Seeds of wisdom; seeds of sustainability
By Michelle Annette Tremblay, Photos by Sean Buk, Published in Country Roads Magazine, Autumn 2013
With each bronzy autumn comes the harvest we've all been waiting for. Eagerly we dig through the rich dark earth, uncovering beautiful red and white potatoes. We gather zucchinis, fantasizing about how we'll slice or stuff them. If we're lucky, the growing season has been long enough to grace us with ripe melons, and fat tomatoes. But wait – don't gobble up all the fruits of your labours just yet. Take a moment to think of next spring.
If you're like many people, you've been steadily becoming more dedicated to sustainable agriculture, using natural fertilizers such as manure and compost, and perhaps learning about companion planting to encourage better growth and ward off pests naturally. If you haven't started yet, this is the ideal time to begin harvesting and saving your own seeds. It's not too hard, there are a ton of reasons to do it, and if you've grown heirloom organic plants, you now, at harvest time, have everything you need for a 2014 summer of bounty.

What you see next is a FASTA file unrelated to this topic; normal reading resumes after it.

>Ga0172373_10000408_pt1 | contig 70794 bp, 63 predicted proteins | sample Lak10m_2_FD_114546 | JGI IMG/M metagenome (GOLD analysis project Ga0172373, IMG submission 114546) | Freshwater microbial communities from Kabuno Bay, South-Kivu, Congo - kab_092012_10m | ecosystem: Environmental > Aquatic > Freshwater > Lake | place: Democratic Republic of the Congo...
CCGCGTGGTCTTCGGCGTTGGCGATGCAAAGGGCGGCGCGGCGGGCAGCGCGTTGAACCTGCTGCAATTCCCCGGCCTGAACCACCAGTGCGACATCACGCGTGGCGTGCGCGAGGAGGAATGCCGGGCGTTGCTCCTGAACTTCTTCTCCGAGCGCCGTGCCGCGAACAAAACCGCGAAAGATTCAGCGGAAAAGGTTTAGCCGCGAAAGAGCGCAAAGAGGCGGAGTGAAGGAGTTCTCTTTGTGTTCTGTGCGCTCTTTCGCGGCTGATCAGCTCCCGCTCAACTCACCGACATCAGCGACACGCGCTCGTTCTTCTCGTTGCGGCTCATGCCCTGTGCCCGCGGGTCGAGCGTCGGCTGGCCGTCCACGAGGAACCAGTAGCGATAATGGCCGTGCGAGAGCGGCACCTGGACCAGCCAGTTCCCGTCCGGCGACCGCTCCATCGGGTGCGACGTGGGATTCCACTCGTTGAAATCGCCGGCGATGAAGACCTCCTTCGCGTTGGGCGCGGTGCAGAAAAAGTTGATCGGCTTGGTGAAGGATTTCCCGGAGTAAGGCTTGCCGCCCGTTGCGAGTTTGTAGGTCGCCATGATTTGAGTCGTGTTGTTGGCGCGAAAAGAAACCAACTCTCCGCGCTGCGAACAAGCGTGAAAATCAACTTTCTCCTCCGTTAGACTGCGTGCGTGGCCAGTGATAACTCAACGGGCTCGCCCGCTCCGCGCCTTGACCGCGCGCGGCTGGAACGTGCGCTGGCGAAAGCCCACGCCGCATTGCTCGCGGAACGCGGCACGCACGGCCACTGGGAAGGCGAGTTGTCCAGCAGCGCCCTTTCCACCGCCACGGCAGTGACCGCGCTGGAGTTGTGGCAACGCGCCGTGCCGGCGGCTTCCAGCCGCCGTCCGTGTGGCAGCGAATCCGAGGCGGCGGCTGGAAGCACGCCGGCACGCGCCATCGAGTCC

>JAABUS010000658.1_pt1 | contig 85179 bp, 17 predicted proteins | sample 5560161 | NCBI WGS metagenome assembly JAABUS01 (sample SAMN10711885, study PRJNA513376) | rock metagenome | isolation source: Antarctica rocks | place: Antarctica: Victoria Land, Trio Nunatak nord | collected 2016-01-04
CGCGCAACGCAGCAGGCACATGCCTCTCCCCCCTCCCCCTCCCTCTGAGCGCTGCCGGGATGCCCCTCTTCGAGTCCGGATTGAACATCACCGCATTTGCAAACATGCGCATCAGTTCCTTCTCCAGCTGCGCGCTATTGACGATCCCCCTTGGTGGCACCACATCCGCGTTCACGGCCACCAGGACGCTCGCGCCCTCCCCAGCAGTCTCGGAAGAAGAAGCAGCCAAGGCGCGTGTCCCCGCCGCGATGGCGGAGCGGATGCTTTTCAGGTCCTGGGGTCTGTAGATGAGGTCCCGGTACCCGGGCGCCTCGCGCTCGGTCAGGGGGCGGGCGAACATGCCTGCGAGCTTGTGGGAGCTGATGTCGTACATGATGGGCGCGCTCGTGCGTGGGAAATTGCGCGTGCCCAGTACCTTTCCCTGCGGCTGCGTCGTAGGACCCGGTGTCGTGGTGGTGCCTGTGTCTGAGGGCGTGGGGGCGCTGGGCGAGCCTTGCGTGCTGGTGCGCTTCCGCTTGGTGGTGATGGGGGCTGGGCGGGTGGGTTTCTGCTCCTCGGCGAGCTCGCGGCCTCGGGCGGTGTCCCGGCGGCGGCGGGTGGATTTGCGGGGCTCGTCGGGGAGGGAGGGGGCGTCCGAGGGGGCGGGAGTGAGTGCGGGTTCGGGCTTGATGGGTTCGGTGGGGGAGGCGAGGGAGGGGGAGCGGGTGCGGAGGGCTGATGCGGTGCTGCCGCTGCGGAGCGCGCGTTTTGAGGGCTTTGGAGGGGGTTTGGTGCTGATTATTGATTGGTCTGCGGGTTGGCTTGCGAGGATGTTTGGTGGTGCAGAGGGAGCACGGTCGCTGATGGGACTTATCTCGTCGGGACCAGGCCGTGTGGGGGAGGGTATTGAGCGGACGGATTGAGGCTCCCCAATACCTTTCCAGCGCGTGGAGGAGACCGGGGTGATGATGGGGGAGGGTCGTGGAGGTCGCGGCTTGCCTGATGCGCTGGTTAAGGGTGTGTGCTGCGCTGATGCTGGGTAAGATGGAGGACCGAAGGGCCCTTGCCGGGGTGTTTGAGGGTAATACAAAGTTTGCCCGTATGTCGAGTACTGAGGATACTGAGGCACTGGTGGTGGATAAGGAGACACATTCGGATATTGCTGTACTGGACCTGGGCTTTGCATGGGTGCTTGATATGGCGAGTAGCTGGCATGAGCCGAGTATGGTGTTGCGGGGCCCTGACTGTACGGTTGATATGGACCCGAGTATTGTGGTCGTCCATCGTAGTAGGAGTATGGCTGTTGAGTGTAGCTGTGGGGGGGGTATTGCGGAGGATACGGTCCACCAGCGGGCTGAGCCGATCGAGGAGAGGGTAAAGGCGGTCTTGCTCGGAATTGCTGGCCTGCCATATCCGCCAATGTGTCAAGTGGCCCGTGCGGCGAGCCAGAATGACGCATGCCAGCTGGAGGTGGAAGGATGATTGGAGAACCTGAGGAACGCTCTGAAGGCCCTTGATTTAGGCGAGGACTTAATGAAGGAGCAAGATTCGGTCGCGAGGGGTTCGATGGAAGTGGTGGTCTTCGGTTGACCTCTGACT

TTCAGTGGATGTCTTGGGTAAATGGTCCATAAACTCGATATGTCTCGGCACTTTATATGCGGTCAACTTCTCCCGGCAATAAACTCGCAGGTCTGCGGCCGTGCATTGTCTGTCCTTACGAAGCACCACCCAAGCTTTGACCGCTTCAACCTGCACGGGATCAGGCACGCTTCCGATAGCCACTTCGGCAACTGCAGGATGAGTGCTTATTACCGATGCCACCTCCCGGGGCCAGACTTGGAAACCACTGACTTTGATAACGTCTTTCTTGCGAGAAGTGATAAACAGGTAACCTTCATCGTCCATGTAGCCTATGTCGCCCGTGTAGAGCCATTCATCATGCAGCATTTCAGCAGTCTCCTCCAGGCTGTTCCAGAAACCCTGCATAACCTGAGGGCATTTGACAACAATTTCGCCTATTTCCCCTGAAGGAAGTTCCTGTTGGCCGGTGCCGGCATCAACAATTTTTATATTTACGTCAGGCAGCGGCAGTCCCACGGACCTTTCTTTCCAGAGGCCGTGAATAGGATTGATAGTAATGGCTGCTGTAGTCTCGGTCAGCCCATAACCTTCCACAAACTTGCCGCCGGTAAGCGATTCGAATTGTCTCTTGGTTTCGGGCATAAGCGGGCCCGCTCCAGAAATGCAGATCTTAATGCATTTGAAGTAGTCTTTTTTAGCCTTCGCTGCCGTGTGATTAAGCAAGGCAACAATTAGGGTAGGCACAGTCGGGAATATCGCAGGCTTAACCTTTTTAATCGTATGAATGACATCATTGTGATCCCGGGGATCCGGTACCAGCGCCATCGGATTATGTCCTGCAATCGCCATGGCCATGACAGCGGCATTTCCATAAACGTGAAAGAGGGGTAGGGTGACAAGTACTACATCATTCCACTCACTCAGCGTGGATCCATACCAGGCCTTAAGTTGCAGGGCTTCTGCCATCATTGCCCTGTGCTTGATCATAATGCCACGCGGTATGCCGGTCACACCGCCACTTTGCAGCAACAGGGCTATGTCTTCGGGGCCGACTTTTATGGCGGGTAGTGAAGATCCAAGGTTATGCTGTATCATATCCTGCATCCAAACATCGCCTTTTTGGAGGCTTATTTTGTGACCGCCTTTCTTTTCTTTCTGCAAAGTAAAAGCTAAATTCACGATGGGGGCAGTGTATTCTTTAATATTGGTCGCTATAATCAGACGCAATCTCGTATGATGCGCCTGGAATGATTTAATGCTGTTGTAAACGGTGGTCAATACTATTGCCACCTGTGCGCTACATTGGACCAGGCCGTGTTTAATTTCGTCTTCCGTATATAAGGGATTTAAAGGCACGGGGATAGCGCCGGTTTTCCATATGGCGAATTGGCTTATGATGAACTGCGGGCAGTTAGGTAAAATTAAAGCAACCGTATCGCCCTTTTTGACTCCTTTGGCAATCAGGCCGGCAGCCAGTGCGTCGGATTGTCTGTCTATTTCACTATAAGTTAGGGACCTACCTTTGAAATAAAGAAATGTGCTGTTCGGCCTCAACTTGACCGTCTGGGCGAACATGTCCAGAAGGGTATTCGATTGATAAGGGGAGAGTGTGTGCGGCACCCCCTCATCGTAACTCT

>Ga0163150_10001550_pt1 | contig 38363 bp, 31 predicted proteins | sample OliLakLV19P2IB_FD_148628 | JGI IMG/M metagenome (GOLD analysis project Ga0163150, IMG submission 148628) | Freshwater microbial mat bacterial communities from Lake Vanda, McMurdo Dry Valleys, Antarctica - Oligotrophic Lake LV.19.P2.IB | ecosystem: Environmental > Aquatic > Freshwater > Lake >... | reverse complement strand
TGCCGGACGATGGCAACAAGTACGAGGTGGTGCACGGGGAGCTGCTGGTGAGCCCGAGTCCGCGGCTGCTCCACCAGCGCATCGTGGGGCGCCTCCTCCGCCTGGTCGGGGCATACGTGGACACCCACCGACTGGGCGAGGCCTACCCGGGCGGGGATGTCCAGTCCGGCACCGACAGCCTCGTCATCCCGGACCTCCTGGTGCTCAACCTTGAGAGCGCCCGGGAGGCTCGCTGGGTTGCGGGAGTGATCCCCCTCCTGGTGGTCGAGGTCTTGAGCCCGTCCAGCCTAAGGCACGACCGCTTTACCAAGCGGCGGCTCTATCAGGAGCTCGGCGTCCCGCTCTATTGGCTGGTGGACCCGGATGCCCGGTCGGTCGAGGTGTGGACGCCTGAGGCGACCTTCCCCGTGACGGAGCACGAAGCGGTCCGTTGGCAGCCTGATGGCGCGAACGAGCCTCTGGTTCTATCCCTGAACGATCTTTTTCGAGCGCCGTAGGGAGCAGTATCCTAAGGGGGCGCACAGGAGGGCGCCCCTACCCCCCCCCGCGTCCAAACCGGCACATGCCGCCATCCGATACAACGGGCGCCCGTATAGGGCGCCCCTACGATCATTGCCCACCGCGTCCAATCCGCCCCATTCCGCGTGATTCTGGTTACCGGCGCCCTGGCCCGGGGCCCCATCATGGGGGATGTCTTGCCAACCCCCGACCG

“Above ground peas and beans, are the easiest,” says Laurie Ann Storring, of Madawaska House Retreat and Organic Gardens, in Maple Leaf. She has invited me to come out and see her little piece of paradise first hand. And I am impressed. Her well-mulched gardens overflow with sweet berries, multitudes of vegetables, and a whole separate bed full of medicinal plants, most of which I've never even heard of.
Although this is only my second time meeting Storring – my first was last week when I stopped by York River Meats in Bancroft where she was selling some of her fresh produce - I am nonetheless well acquainted with what she does. It would be hard for me not to be. I've heard her name mentioned over and over in conversations about sustainable living; I've seen photos on facebook of her workshops (some of the members have given themselves the moniker the Green Goddesses) all about planning plots, preparing soil for growing, canning and preserving, and many more topics. She runs 10 workshops a year, and they are wildly popular. She and her husband Richard Baynes, an ubercool artist who also works in their gardens, are well known throughout North Hastings as the go-to people when it comes to learning about organic gardening. You're not likely to run into them in the supermarket - the unofficial social hub of a small town – because aside from things like cheese and butter, they grow and raise all the food they need for the whole year. Their pantry and root cellar are, by any measure, an inspiration.